A current California case is being watched closely by those in the insurance industry because it may bring much needed clarity to the coverage afforded by standard CGL policies for “personal and advertising injury” (or Coverage B as it is sometimes known). Unlike Coverage A of the standard CGL policy, which affords coverage for property damage and bodily injury claims, Coverage B generally affords coverage for certain enumerated offenses. One such offense is the right of privacy. However, California courts have struggled to clarify which types of privacy violations are covered.
The suit concerns whether an insurance company, National Union Fire Insurance Co. (National Union), is obligated to cover the insured, Yahoo!, for class action lawsuits alleging Yahoo! violated consumers’ “right to be left alone” by sending unsolicited text messages.
The case has been winding its way through the courts, with various issues being decided in both state and federal courts. Back in 2017, litigation was filed by Yahoo! against National Union due to the insurer’s refusal to defend against the class actions, which alleged that Yahoo! intruded upon their seclusion with the unsolicited messages. The case, at that time in Federal Court, was dismissed in a ruling that focused on transmissions to third parties, which the court felt needed to be alleged before the policy applied. Here, Yahoo! did not release any of the information to third parties, so the court felt that the actions were outside the scope of coverage. Yahoo! appealed.
Several twists and turns later, we now see the case before the California Supreme Court, which was tasked with determining whether the insured had a reasonable expectation of coverage based on the language in the policy.
The California Supreme Court began with the law of privacy, noting that consumers have both a right to secrecy and a right to seclusion. The right to secrecy concerns the right to prevent the disclosure of personal information to others. In contrast, the right to seclusion involves the means, manner, and method of communication in a location or at a time which disturbs the recipient’s seclusion. Yahoo! was sued for violating the Telephone Consumer Protection Act (TCPA). The TCPA precludes robotexts, and other acts that violate a consumer’s right of seclusion.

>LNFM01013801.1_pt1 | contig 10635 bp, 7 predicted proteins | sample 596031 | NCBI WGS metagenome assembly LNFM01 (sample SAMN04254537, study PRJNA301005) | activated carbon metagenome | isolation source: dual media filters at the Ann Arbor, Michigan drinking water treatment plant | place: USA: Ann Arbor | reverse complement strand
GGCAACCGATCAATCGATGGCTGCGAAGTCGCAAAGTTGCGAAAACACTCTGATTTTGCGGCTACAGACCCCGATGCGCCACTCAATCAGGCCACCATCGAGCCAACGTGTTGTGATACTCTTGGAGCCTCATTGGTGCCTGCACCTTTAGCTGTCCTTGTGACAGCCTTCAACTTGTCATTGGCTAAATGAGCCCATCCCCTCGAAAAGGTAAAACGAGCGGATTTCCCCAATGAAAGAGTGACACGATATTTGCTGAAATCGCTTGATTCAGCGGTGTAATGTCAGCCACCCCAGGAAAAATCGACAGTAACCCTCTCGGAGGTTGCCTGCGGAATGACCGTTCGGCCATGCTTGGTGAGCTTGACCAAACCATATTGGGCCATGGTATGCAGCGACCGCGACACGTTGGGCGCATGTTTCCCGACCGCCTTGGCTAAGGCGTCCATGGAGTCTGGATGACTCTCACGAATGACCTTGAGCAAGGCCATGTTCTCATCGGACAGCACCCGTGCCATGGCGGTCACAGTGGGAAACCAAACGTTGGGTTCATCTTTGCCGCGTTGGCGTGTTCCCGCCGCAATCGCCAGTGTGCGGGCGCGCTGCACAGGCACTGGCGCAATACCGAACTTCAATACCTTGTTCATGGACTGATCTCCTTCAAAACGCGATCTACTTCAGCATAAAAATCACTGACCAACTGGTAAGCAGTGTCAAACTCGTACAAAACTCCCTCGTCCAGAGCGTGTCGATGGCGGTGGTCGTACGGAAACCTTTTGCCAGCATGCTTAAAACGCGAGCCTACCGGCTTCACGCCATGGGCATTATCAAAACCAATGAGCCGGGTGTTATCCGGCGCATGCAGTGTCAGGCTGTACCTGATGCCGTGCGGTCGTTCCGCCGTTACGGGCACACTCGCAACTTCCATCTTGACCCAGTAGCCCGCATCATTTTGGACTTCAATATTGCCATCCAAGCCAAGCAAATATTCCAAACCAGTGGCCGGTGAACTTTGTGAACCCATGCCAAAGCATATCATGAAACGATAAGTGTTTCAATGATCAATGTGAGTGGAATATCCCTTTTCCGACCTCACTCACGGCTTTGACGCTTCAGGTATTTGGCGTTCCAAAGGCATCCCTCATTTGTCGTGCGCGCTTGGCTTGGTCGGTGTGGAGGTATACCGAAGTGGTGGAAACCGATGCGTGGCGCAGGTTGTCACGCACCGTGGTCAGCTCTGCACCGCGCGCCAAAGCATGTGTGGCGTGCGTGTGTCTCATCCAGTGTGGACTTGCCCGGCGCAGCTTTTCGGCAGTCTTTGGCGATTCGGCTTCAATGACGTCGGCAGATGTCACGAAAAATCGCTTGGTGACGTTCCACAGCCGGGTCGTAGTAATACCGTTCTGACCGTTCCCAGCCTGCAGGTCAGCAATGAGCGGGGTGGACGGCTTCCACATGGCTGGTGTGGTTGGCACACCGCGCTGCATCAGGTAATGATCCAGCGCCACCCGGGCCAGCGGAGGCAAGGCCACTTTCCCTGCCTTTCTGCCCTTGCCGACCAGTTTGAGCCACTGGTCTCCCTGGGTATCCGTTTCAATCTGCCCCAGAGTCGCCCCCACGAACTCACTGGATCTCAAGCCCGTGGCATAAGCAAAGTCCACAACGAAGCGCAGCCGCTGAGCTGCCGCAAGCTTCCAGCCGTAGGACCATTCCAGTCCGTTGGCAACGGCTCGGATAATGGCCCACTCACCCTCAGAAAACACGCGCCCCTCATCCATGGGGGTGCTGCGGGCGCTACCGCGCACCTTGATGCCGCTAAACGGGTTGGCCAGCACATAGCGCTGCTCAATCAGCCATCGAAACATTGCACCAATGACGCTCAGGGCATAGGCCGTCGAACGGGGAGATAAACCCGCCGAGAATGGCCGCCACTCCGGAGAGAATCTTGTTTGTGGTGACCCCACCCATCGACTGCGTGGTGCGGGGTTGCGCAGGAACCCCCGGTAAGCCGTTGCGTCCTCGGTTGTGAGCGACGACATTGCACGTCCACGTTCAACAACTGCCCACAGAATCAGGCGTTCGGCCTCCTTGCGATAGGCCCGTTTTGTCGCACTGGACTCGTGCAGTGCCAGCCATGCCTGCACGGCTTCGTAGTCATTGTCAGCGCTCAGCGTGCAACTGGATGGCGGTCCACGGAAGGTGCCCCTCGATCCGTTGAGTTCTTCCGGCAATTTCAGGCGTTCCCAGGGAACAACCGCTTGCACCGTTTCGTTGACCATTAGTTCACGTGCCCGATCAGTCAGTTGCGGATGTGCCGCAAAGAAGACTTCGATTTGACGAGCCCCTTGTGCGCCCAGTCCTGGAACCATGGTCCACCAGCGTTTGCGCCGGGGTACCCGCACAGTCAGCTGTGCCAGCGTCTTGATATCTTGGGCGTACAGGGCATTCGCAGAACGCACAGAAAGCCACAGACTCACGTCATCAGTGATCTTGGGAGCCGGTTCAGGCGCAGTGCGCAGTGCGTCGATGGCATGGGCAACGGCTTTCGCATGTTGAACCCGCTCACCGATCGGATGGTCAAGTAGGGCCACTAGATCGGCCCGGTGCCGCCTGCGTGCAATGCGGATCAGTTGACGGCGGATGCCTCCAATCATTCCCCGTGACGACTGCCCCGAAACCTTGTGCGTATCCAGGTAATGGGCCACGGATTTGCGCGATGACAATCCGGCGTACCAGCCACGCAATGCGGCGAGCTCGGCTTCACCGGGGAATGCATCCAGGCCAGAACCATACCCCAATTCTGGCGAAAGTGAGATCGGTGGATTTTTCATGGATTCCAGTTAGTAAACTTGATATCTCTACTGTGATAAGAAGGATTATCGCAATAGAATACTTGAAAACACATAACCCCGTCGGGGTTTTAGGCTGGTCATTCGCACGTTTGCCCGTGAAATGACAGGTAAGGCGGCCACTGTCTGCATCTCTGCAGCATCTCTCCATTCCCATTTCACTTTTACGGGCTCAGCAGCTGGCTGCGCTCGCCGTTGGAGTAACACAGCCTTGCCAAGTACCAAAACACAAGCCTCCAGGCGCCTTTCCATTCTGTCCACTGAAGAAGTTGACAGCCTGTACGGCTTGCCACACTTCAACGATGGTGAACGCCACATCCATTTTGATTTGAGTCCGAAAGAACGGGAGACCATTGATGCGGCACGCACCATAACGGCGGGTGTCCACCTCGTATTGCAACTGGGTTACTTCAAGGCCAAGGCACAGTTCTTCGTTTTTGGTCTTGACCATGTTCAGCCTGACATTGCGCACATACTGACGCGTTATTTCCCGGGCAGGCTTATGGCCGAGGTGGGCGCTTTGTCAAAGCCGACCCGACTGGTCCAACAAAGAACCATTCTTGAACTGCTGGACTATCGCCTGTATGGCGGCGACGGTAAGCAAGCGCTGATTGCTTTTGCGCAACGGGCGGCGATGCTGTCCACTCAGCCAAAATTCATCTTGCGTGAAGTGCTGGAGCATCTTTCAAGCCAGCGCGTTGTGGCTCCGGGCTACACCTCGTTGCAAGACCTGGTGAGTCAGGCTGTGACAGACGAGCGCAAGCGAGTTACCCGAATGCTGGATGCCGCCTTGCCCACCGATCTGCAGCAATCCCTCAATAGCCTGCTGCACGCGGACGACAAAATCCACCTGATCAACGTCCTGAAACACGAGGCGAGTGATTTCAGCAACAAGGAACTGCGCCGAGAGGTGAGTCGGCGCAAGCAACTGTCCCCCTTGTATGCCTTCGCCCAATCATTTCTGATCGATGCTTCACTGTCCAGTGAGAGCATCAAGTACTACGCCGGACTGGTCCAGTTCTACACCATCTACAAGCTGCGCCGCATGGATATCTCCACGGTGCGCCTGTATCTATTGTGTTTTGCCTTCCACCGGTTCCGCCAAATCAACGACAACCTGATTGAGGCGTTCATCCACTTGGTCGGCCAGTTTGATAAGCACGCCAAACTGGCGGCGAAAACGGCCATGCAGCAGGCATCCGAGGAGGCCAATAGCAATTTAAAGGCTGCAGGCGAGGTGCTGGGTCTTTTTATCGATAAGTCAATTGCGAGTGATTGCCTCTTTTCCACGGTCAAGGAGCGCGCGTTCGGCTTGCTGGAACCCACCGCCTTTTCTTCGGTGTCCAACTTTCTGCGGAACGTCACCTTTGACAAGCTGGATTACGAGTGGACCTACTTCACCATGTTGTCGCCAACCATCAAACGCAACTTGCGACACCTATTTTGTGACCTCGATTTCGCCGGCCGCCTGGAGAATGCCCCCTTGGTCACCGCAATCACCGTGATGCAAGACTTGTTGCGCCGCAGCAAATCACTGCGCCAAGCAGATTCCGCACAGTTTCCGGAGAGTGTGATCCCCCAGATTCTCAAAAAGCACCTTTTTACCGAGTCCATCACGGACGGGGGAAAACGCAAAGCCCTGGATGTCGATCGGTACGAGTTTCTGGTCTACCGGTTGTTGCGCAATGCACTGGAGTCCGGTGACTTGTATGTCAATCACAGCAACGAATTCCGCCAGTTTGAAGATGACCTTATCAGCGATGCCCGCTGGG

The Court looked at the CGL policy issued by National Union to Yahoo! and determined that, in fact, whether Coverage B included coverage for the right-of-seclusion violations in the TCPA class action lawsuits was ambiguous. Therefore, the Court held that the CGL policy could afford coverage for right of seclusion violations under California law, as long as such was consistent with the objectively reasonable expectations of the insured.
What To Watch for Next
Despite the court ruling on the issue of ambiguity, there are still questions about Yahoo!’s reasonable expectations—questions that could only be resolved through further discovery and litigation. The saga therefore is set to continue. But, in the meantime, the California Supreme Court has both created an important avenue to coverage for lawsuits involving privacy violations, as well as reminding insureds and insurers alike that ambiguity and the insured’s associated expectations are important aspects in many coverage lawsuits. It’s vital to be aware of both the relevant policy language, as well as the potential ambiguities when handling coverage claims. Our team knows what is significant, and we’re here to help.